Philippine Star
Updated June 08, 2008 12:00 AM

CHEd talks set on extra year in college

Posted in CHEd, DepEd, Education by Erineus on February 3, 2009

MANILA, Philippines — (UPDATE) Faced with an outcry against its proposal to add one more year to courses in college, the Commission on Higher Education (CHEd) assured the public that the agency would hold hearings on complaints before deciding whether to implement the policy or not.

CHEd chairman Emmanuel Angeles, in a press conference Monday, said they would hold public hearings as required by law to seek out the public’s views on the CHEd plan to add another year to college courses.

“We are presently studying this matter and consulting nationally, covering 17 regions so we can get feed-back from the stakeholders. Moreover, we are going to hold public hearings in compliance with [the law],” said Angeles.

“I want to assure you that CHEd is doing this review of the curriculum to prepare our young people to be globally competitive so that we will have a chance to survive as a nation,” he said.

A CHEd technical committee, composed of experts in various fields, is currently reviewing proposed changes to the college baccalaureate curriculum. After the review is finished by the end of this month, its findings and proposals will be presented to the major stakeholders in the country’s education system through the public hearings.

But Angeles said that he had made some initial consultations in Ilocos, Central Luzon, Cordillera, Davao and the Western and Central Mindanao regions and the feedback has been positive.

“We are in a democratic system. We are not forcing this down anyone’s throat,” Angeles said.

He said that CHEd might eventually present different “flexible” curriculum proposals and it would be up to the schools to choose whether to have four or five-year courses.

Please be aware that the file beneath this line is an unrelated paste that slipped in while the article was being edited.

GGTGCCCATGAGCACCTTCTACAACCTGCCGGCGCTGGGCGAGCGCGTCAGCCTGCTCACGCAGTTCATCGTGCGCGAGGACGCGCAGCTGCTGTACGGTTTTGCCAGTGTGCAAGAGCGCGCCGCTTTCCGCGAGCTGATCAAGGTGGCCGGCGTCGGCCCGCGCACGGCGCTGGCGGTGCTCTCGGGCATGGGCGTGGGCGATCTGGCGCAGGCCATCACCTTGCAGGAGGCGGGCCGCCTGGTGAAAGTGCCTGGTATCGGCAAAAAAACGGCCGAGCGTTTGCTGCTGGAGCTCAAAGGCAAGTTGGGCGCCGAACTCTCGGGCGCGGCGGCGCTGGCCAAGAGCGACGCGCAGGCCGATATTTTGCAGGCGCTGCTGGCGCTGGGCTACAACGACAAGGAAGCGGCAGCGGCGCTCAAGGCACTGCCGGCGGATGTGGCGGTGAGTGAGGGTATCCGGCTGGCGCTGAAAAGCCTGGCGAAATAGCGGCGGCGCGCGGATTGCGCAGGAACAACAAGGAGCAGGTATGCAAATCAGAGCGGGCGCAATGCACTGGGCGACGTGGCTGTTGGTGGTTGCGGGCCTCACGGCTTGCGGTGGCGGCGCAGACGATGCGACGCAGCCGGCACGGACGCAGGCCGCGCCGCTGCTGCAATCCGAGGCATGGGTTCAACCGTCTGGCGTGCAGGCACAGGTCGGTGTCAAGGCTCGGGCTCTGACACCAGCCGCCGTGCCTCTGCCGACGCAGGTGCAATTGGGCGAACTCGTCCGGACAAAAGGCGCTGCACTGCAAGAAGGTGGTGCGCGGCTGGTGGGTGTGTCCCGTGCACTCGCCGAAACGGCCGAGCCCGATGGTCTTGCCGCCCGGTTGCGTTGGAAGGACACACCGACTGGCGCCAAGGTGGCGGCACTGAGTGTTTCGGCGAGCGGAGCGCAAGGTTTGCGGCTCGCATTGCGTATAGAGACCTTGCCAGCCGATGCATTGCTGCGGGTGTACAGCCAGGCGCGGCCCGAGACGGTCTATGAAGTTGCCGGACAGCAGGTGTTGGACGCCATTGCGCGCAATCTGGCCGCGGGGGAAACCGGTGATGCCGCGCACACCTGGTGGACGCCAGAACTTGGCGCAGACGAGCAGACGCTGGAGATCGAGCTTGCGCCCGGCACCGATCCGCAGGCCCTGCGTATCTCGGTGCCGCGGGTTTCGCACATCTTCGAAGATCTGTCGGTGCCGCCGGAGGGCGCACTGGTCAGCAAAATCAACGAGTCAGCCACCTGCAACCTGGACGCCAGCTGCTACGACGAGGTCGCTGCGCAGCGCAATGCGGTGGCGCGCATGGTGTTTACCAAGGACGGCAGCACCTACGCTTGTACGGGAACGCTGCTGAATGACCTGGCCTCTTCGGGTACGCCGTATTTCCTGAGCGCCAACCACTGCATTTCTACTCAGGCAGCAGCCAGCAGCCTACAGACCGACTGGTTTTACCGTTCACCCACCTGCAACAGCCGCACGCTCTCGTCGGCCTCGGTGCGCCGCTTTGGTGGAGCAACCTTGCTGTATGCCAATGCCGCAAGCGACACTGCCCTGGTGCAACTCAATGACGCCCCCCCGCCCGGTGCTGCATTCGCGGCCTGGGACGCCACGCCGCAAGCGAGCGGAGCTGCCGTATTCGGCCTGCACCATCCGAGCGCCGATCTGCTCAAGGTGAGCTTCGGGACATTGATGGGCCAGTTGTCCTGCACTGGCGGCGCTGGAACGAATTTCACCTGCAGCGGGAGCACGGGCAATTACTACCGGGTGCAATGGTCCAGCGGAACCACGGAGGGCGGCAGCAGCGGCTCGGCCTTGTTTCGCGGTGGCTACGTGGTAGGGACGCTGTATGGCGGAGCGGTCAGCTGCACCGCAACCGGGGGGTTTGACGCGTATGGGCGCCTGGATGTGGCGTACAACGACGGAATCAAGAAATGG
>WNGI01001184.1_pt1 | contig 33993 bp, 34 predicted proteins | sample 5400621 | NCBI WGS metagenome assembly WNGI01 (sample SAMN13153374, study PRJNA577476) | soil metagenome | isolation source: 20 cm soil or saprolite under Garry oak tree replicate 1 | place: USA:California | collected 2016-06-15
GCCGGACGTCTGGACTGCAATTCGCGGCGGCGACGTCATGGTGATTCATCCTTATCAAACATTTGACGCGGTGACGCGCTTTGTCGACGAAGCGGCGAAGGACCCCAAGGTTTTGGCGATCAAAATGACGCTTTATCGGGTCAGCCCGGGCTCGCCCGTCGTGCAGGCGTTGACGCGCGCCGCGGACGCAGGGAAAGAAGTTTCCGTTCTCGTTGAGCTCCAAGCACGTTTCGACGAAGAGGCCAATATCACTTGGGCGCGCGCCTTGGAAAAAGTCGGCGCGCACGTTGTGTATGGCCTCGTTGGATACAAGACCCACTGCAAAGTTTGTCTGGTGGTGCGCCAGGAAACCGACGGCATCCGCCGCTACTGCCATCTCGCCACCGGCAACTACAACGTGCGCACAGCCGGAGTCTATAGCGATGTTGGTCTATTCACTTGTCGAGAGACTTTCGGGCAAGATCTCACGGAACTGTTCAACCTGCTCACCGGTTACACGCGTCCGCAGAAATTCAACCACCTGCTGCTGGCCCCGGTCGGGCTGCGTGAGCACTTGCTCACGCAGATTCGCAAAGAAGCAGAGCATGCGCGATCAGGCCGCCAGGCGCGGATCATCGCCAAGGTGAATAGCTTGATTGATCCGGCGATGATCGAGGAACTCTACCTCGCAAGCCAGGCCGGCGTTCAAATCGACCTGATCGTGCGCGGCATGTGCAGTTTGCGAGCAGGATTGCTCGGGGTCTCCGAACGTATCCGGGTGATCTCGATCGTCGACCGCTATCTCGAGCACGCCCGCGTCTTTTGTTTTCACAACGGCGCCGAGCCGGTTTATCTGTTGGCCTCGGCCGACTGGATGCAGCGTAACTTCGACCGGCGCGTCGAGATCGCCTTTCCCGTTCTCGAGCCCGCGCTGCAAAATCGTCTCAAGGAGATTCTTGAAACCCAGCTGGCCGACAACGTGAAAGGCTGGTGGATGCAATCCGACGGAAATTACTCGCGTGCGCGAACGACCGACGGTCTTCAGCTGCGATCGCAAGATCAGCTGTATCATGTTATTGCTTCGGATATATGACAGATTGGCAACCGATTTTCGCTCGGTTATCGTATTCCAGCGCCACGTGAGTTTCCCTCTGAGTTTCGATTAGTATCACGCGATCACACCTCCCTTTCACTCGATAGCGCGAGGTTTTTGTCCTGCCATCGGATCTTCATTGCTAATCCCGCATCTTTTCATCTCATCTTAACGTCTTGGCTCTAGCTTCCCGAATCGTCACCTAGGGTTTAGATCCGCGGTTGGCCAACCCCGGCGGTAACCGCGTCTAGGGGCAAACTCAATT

Under the CHEd program dubbed the “Philippine Main Education Highway,” existing courses requiring licensure exams by the Professional Regulation Commission will last five years starting this coming school year. And starting 2010, even non-board courses will also be extended by one year.

The program aims to reform the baccalaureate curriculum in the college level and will be implemented following the “10+2+3 formula” or 10 years of basic education, a two-year pre-university program, and then a final three years of specialization.

This means that, after completing six years in elementary and four years of high school, students can either proceed to vocational training or take a two-year “pre-university program” before finally taking their specialized courses.

Angeles said CHEd proposed the curriculum reform to put the country’s tertiary education system at par with that of other countries.

“Compared with other countries all over the world [except Botswana] our educational system lacks two years. We do not have Grades 11 and 12 … our four years bachelors program has two years only of professional courses because the first two years are devoted to general education courses. In Europe, it is three years,” Angeles said.

“To cover all the important professional courses, the last two years of college is crammed with too many courses, which is not conducive to an effective learning process,” he said.

“As a result, graduates are ill-prepared and more than 50 percent fail in board exams. In some programs, more than 2/3 fails the board examination,” Angeles added.

Angeles claimed that in “overcrowded” four-year courses and the proposed five-year courses, “the cost is almost the same.”

The CHEd chief also said that they proposed the additional year so that degrees taken here in the Philippines would also be recognized in other countries.

“Mutual recognition of qualifications and degrees will be undertaken by countries in the Asia-Pacific region so, we must prepare for it. The qualifications of our graduates must be improved to meet our development goals,” Angeles said.

By Philip Tubeza
Philippine Daily Inquirer
First Posted 12:58:00 02/02/2009